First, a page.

The Fearsome Fw 190 in 25 Images

Jesse Beckett
British Fw 190 in flight

The Focke-Wulf Fw 190 is often regarded as the best fighter aircraft produced by the Germans during the war.

The Fw 190’s origins began in the 1930s. The German Ministry of Aviation (RLM) had sent a list of their requirements to manufacturers for a fighter plane to compliment the Bf 109, Germany’s new primary fighter.

The Bf 109 hadn’t even reached squadrons yet, but German brass were concerned that it could be outclassed by newer aircraft in the future, so they wanted a new design in the works ready for that time.

Kurt Tank, Focke-Wulf’s chief of design from 1931-1945, presented his design which used a 14 cylinder radial engine. The RLM’ was interested, as it used a different engine to the Bf 109, meaning it wouldn’t compete with the Bf 109 for DB 601 V12 engine supplies.

The aircraft would enter production in June 1941 as the Fw 190 A-1. The A model used the 41.8 L 1,530 hp BMW 801 engine, and was equipped with 2 7.92 mm machine guns in the fuselage, and a 7.92 mm and 20 mm machine gun in each wing.

Two Fw 190 A-1s. Image by Bundesarchiv CC BY-SA 3.0 de
Two Fw 190 A-1s. Image by Bundesarchiv CC BY-SA 3.0 de

The Fw 190 A had a top speed of about 400 mph at 17,000 ft, and could reach a maximum altitude of 34,000 ft.

At the time of its introduction, the latest Spitfire Mk V was comfortably beating every German fighter aircraft in the sky. The arrival of the Fw 190 was a huge shock to the Allies, who had nothing to match it. Even the Spitfire Mk V struggled with the Fw 190, which could out-climb, out-dive, and out-manoeuvre the Spitfire. This was incredibly worrying for the Allies, as the new Fw 190 was only just beginning its service life, while the Spitfire had already seen multiple upgrades.

At medium-low altitude the Fw 190 had exceptional handling, and was very well received by pilots, even Allied ones who were able to test the Fw 190 out. The Fw 190 did however have poor handling at higher altitudes, often attributed to its relatively small wings and a supercharger setup for lower altitudes.

The Fw 190 was continuously upgraded throughout the war, with many variants. The A series was the primary fighter version, the D (Dora) series improved the A series high altitude performance, and the F and G series were ground attack oriented.

The ultimate development of the Fw 190 airframe was the Ta 152, which was built to tackle heavy bombers at high altitude. It used a V12 engine, and was one of the fastest aircraft of the war, maxing out at 472 mph.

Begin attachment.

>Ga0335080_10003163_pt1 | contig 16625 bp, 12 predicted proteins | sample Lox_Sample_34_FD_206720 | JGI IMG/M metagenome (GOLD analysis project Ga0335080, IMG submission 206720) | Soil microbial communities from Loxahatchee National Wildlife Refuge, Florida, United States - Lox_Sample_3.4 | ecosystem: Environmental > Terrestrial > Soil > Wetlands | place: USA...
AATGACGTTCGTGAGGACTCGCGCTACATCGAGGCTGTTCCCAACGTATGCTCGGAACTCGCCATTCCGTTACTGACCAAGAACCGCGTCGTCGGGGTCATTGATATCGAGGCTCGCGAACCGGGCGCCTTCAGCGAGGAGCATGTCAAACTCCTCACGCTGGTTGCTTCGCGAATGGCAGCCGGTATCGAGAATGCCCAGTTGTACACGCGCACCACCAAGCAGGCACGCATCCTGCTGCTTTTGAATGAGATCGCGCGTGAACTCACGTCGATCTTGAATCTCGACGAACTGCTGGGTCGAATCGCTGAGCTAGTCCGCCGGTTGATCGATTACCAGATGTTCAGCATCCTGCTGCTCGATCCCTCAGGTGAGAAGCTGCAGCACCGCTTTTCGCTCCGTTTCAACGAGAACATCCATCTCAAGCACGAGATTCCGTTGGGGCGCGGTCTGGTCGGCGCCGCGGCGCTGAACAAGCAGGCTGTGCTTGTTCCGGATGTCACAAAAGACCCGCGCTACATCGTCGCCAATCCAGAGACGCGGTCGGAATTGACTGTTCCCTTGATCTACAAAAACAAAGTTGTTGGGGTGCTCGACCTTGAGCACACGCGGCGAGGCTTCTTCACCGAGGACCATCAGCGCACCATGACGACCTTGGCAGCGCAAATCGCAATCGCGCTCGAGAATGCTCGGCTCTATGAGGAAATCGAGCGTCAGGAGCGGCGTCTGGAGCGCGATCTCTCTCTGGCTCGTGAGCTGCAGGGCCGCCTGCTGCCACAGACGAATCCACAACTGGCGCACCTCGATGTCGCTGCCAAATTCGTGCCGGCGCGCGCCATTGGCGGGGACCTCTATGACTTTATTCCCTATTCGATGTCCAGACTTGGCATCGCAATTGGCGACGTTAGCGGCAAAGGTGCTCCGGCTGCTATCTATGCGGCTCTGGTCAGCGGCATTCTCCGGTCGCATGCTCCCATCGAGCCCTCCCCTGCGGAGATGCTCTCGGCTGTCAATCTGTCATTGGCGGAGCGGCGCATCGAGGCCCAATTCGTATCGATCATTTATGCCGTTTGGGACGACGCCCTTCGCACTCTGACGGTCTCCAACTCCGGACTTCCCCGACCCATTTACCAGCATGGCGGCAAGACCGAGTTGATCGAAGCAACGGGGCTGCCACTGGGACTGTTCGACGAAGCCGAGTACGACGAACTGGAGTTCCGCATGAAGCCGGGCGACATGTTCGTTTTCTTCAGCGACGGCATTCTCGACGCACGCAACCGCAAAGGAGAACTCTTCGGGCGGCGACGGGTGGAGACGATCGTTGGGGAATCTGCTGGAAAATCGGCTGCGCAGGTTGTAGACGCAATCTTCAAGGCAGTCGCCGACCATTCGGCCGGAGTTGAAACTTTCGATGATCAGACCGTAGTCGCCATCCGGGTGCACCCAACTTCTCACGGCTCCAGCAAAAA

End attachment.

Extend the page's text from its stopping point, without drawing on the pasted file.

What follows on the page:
A captured Focke-Wulf Fw 190A-3 at the Royal Aircraft Establishment Farnborough with the RAEs chief test pilot Wing Commander H J -Willie- Wilson at the controls August 1942.
A captured Focke-Wulf Fw 190A-3 at the Royal Aircraft Establishment Farnborough with the RAEs chief test pilot Wing Commander H J -Willie- Wilson at the controls August 1942.

 

Schlachtflieger Fw 190 +E being fueled
Schlachtflieger Fw 190 +E being fueled

 

US Troops with Luftwaffe Fw 190 and Bomber Wrecks
US Troops with Luftwaffe Fw 190 and Bomber Wrecks

 

Fw 190 V5k. This is the V5 with the original small wing. The 12-blade cooling fan and redesigned undercarriage and canopy fairings are visible.
Fw 190 V5k. This is the V5 with the original small wing. The 12-blade cooling fan and redesigned undercarriage and canopy fairings are visible.

 

Fw 190 G-1 showing the ETC 250 bomb rack, carrying a 250 kg (550 lb) bomb, and the underwing drop tanks on VTr-Ju 87 mounts.
Fw 190 G-1 showing the ETC 250 bomb rack, carrying a 250 kg (550 lb) bomb, and the underwing drop tanks on VTr-Ju 87 mounts.

 

Fw 190 A-0s or A-1s of an unknown unit.
Fw 190 A-0s or A-1s of an unknown unit.

 

Fw 190 A white 10 of 10 JG 51 pilot Otto Gaiser, Smolensk February 1943
Fw 190 A white 10 of 10 JG 51 pilot Otto Gaiser, Smolensk February 1943

 

Fw 190 A of 2 JG 51 Lt. Joachim Brendel Winter 1942 1943. Engine BMW801
Fw 190 A of 2 JG 51 Lt. Joachim Brendel Winter 1942 1943. Engine BMW801

 

Focke-Wulf Fw 190 Wreckage 2
Focke-Wulf Fw 190 Wreckage 2

 

Fw 190 A of 11 JG 11 Pilot Uffz. Karl Heinz 1944
Fw 190 A of 11 JG 11 Pilot Uffz. Karl Heinz 1944

 

Focke-Wulf Fw 190 Jagdbomber +B
Focke-Wulf Fw 190 Jagdbomber +B

 

Focke-Wulf Fw 190 Jagdbomber +A
Focke-Wulf Fw 190 Jagdbomber +A

 

Focke-Wulf Fw 190 winter +PH
Focke-Wulf Fw 190 winter +PH

 

Focke-Wulf Fw 190 GN+25 in flight
Focke-Wulf Fw 190 GN+25 in flight

 

Focke-Wulf Fw 190 Fuselage Assemblies at Kolleda Germany 1945
Focke-Wulf Fw 190 Fuselage Assemblies at Kolleda Germany 1945

 

Focke-Wulf Fw 190 attack aircraft +P crash landed
Focke-Wulf Fw 190 attack aircraft +P crash landed

 

Focke-Wulf Fw 190 black 10
Focke-Wulf Fw 190 black 10

 

Focke-Wulf Fw 190 DN+FA crash landing
Focke-Wulf Fw 190 DN+FA crash landing

 

Captured Fw 190A-5 Werknummer 150 051, in U.S. Navy colors
Captured Fw 190A-5 Werknummer 150 051, in U.S. Navy colors

 

Destroyed Fw 190
Destroyed Fw 190

 

British RAF Fw 190
British RAF Fw 190

 

British Fw 190 in flight
British Fw 190 in flight

 

An Fw 190 A-8 R2 in American hands. “White 11” of 5 JG 4 was captured during Operation Bodenplatte after its engine had been damaged by American light flak.
An Fw 190 A-8 R2 in American hands. “White 11” of 5 JG 4 was captured during Operation Bodenplatte after its engine had been damaged by American light flak.

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A captured Fw 190A-4. The USAAF-painted Balkenkreuz and swastika markings are of nonstandard size and proportions
A captured Fw 190A-4. The USAAF-painted Balkenkreuz and swastika markings are of nonstandard size and proportions